In paragraph 20, on the UN system addressing corruption, and paragraph 21, on the draft organized crime convention, the US, JAPAN, NORWAY AND CANADA supported a merged EU proposal. Chair Maquieira referred several questions on the text to the Secretariat. The RUSSIAN FEDERATION, with MEXICO, NORWAY, NEW ZEALAND and the G-77/CHINA, agreed to combine 21 bis and 21 ter, on indigenous people, and move the text to Commitment 4. MEXICO suggested an additional reference to a permanent forum on indigenous rights. The EU and the US asked for time to review the proposals. Delegates agreed on paragraph 22, on giving proper consideration to the social and humanitarian impacts of sanctions, with a view to minimizing their effects. There was consensus on an EU formulation of paragraph 23, on supporting EIT countries to, inter alia, establish effective regulatory environments.

WORKING GROUP II

COMMITMENT 4: SOCIAL INTEGRATION: Paragraph 51, on mechanisms for people's participation, remains bracketed pending an EU-proposed deletion. Paragraph 52, on supporting civil society and social capital investments, was adopted with an EU and Holy See reference to groups with special needs. In paragraph 53, on enabling environments for civil society, CANADA supported an EU proposal to improve the political, legal and financial environments for civil society organizations to deliver social services. The G-77/CHINA and the US proposed alternative text on promoting an enabling environment for civil society organizations to, inter alia, deliver social services in a transparent and democratic manner, which was adopted.

In 53 bis, on establishing appropriate mechanisms for social development and monitoring progress, the EU opposed G-77/CHINA's deletion. The text remains bracketed. In 53 ter, on the participation of disadvantaged groups when drawing up poverty eradication and social inclusion programs, CANADA proposed to ensure, the US proposed to encourage and the Chair proposed to promote their effective participation. Delegates agreed to the last formulation. In 54 bis, on recognizing families and gender equality, delegates adopted the paragraph with an EU insertion on addressing consequences and causes of family disintegration and a US amendment on promoting appropriate actions to meet family member needs.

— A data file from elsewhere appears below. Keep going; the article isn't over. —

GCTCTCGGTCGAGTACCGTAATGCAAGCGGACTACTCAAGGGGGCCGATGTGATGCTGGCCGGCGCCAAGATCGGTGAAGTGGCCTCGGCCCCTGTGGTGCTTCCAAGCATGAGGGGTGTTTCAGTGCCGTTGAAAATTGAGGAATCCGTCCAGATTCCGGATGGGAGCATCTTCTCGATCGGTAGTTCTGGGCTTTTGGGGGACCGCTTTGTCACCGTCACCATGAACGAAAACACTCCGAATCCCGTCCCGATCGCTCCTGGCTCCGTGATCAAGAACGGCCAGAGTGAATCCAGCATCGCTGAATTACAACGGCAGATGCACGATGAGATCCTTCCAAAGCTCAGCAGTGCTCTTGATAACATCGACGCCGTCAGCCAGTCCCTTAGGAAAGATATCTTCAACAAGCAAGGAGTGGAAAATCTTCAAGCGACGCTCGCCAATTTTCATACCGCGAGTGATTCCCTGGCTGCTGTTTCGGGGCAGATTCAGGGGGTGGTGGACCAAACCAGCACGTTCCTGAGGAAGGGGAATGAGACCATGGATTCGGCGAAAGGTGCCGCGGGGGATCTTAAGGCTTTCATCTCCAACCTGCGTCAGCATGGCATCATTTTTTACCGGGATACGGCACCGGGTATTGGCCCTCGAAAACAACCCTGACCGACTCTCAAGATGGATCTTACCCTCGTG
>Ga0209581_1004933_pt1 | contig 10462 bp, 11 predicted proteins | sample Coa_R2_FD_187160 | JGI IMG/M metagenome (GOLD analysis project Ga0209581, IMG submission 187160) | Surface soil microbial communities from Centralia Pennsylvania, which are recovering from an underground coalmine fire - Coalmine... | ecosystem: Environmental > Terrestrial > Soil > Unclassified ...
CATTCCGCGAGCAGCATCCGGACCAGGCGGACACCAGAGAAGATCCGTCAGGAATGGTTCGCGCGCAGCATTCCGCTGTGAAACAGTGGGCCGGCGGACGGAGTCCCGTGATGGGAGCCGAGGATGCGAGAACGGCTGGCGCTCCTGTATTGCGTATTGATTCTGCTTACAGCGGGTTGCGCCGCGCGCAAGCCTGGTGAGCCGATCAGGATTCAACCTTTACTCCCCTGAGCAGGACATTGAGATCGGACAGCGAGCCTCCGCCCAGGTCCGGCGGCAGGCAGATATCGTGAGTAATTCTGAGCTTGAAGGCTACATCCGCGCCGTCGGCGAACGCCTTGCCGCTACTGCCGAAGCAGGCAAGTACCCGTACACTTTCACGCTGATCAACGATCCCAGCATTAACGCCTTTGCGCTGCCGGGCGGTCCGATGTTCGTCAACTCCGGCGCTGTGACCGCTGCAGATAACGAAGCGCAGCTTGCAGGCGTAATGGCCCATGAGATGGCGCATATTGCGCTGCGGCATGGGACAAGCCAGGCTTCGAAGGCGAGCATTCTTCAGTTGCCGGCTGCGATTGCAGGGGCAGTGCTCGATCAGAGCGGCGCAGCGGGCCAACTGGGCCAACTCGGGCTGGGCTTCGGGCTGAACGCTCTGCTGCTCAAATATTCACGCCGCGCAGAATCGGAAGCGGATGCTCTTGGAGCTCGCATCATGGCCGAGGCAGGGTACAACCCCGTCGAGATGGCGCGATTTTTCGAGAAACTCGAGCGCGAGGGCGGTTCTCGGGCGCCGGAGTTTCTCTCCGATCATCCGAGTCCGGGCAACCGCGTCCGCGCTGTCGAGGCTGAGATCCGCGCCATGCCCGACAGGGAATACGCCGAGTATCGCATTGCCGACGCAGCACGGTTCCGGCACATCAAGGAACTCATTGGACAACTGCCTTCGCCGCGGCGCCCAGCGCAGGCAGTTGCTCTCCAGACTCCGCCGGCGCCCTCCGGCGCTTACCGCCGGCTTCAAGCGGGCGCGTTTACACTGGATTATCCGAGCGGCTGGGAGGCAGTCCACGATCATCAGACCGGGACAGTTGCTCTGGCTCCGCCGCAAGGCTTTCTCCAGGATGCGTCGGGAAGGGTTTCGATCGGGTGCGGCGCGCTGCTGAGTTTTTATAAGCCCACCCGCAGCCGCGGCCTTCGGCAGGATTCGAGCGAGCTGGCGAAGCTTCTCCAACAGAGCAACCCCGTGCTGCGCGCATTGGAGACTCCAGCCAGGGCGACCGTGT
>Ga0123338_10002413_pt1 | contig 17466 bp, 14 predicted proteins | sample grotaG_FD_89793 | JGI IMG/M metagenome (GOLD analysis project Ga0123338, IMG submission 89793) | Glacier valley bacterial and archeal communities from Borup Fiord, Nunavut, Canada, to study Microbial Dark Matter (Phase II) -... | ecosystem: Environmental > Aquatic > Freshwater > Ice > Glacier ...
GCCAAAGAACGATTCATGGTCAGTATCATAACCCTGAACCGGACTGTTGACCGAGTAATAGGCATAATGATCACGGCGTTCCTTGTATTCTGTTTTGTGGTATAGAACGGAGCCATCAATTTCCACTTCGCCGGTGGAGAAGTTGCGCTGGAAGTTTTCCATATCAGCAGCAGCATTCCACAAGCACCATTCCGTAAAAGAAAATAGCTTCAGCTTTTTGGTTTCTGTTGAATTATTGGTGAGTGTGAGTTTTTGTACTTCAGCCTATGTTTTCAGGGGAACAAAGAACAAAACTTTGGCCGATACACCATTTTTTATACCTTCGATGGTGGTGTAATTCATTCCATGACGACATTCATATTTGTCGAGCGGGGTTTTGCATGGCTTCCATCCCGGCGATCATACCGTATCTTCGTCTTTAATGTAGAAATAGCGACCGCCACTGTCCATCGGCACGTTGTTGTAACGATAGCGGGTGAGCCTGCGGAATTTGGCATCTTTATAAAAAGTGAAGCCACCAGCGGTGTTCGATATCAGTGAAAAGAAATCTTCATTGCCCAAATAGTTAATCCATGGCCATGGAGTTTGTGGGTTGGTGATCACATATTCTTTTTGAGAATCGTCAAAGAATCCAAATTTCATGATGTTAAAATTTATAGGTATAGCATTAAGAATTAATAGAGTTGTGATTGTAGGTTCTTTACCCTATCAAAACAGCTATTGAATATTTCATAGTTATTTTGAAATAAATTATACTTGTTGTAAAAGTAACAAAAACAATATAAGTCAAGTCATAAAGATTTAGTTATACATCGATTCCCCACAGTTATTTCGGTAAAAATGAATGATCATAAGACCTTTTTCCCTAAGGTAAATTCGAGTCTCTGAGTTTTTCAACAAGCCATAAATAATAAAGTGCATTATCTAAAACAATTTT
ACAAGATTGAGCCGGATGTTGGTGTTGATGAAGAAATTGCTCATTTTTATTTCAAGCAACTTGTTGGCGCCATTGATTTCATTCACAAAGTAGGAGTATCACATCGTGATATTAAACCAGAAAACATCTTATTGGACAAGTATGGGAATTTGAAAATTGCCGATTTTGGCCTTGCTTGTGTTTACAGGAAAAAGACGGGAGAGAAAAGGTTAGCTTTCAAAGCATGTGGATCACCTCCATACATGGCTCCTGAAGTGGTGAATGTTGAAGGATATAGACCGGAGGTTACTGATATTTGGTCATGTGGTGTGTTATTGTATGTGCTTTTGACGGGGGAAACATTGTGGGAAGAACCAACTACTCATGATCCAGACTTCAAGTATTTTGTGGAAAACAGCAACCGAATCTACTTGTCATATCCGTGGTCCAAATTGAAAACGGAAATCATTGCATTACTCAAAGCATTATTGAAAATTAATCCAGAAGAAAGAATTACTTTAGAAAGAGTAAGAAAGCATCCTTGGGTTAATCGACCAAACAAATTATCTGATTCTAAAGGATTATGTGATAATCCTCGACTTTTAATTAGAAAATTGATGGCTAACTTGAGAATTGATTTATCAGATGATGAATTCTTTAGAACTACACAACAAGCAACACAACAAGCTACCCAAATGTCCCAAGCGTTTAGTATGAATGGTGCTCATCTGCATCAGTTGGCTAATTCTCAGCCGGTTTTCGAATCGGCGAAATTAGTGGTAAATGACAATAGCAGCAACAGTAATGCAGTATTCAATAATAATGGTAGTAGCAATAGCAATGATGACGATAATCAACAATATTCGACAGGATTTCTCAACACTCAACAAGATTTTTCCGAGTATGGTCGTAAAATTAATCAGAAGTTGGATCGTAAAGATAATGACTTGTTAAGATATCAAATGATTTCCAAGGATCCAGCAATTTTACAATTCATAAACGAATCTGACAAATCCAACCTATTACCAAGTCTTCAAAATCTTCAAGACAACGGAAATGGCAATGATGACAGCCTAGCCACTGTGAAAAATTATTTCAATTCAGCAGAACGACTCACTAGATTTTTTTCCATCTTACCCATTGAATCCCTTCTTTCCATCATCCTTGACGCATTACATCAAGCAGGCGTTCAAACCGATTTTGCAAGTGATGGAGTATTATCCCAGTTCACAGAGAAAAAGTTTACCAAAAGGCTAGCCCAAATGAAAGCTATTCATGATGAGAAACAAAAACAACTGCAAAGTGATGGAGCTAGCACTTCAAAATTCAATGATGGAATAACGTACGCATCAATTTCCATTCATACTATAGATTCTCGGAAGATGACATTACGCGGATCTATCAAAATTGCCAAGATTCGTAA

WORKING GROUP III

Regarding 6 bis, on debt-servicing and relief, delegates debated proposals from the G-77/China, the EU and Japan. JAPAN called for including language on developing country actions if developed country actions are specified. NORWAY supported EU language stressing implementation of the HIPC initiative. Incorporating elements of the EU and G-77/China proposals, delegates agreed to language recognizing that excessive debt servicing has severely constrained developing and EIT country capacity to promote social development, and recognizing efforts by indebted developing countries to fulfill their debt-servicing commitment despite the high social cost. Regarding effective, equitable, development-oriented and durable solutions to debt burdens needing concerted national and international actions, NORWAY, opposed by the EU, preferred concerted actions by the international community. The EU, with the US, bracketed reformulated text on addressing the debt problems of middle-income developing countries with a view to resolving their potential long-term debt-sustainability problem. Regarding the full financing and implementation of the HIPC initiative being essential, SWITZERLAND specified full "and additional" financing as well as the "enhanced" HIPC initiative. The EU specified this implementation is in the context of poverty reduction strategies and is essential for realizing the HIPC's potential. The US, with JAPAN, opposed full financing. The paragraph remains bracketed.

Revisiting paragraph 5, the G-77/CHINA proposed new text referring to, inter alia: respect for basic workers' rights, non-discrimination, tolerance and diversity; democracy; and transparent and accountable governance. The EU submitted reformulated text containing references to, inter alia: effective state institutions; participation of all citizens in decisions that affect their lives; and attachment to principles of good governance and rule of law. The EU also proposed a new 5 bis, calling for ratification and implementation of ILO conventions addressing workers' rights and child labor. EGYPT, supported by the US, suggested waiting for Working Group II's agreement on Commitment 3 before discussing 5 bis.